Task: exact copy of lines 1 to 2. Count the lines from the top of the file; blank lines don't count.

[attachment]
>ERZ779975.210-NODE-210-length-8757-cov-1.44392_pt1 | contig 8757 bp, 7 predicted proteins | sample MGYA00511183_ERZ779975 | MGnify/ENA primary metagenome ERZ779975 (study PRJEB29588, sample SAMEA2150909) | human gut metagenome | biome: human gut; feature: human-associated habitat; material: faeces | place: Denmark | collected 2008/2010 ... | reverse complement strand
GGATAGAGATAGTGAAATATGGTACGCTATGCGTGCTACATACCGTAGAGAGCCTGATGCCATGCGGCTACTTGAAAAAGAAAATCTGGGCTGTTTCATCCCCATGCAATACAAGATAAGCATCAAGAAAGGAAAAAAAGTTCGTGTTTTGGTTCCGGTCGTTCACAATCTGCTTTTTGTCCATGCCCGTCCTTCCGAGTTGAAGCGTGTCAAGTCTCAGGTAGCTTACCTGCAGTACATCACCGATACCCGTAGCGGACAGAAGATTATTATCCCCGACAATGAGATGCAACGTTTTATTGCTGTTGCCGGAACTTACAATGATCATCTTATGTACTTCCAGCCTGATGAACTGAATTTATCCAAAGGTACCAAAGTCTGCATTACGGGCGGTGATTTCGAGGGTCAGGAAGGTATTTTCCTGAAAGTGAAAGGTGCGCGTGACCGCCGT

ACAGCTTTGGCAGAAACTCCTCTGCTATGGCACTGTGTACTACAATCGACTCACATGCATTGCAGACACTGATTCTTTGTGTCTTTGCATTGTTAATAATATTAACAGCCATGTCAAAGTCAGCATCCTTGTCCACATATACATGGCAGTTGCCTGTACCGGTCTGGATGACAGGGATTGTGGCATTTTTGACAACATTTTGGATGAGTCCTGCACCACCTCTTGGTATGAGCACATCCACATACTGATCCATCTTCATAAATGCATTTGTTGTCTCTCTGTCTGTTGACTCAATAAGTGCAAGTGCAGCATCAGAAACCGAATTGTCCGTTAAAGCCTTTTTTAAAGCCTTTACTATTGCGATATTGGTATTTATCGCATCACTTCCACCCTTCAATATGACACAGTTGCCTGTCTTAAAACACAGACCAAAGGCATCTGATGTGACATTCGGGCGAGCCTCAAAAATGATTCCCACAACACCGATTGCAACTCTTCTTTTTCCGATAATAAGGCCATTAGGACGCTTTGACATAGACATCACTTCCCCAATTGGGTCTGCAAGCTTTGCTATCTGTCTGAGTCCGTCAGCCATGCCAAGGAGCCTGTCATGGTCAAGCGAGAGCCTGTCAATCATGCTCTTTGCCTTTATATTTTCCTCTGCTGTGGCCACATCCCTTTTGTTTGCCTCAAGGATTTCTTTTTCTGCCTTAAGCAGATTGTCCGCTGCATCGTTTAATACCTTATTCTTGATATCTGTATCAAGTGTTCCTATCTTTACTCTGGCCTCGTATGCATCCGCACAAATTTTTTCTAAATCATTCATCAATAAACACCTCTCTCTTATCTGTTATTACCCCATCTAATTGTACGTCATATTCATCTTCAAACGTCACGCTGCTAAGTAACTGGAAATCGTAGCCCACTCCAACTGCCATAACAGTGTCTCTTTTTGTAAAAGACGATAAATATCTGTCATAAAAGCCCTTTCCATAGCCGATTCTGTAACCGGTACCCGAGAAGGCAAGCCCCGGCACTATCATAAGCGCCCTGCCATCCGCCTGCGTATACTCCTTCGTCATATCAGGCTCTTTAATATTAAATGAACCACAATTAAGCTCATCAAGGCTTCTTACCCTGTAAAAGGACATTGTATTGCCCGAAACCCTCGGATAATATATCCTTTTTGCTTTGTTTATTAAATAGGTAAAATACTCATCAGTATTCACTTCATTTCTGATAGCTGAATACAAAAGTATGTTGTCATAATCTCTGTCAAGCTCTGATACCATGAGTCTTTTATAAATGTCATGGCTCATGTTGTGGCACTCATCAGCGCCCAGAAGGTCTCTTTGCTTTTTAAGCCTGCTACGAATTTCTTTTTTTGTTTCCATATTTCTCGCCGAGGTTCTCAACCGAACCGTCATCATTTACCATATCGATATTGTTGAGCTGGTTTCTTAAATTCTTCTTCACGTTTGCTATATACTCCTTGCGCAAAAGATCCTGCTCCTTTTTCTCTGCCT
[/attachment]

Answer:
>ERZ779975.210-NODE-210-length-8757-cov-1.44392_pt1 | contig 8757 bp, 7 predicted proteins | sample MGYA00511183_ERZ779975 | MGnify/ENA primary metagenome ERZ779975 (study PRJEB29588, sample SAMEA2150909) | human gut metagenome | biome: human gut; feature: human-associated habitat; material: faeces | place: Denmark | collected 2008/2010 ... | reverse complement strand
GGATAGAGATAGTGAAATATGGTACGCTATGCGTGCTACATACCGTAGAGAGCCTGATGCCATGCGGCTACTTGAAAAAGAAAATCTGGGCTGTTTCATCCCCATGCAATACAAGATAAGCATCAAGAAAGGAAAAAAAGTTCGTGTTTTGGTTCCGGTCGTTCACAATCTGCTTTTTGTCCATGCCCGTCCTTCCGAGTTGAAGCGTGTCAAGTCTCAGGTAGCTTACCTGCAGTACATCACCGATACCCGTAGCGGACAGAAGATTATTATCCCCGACAATGAGATGCAACGTTTTATTGCTGTTGCCGGAACTTACAATGATCATCTTATGTACTTCCAGCCTGATGAACTGAATTTATCCAAAGGTACCAAAGTCTGCATTACGGGCGGTGATTTCGAGGGTCAGGAAGGTATTTTCCTGAAAGTGAAAGGTGCGCGTGACCGCCGT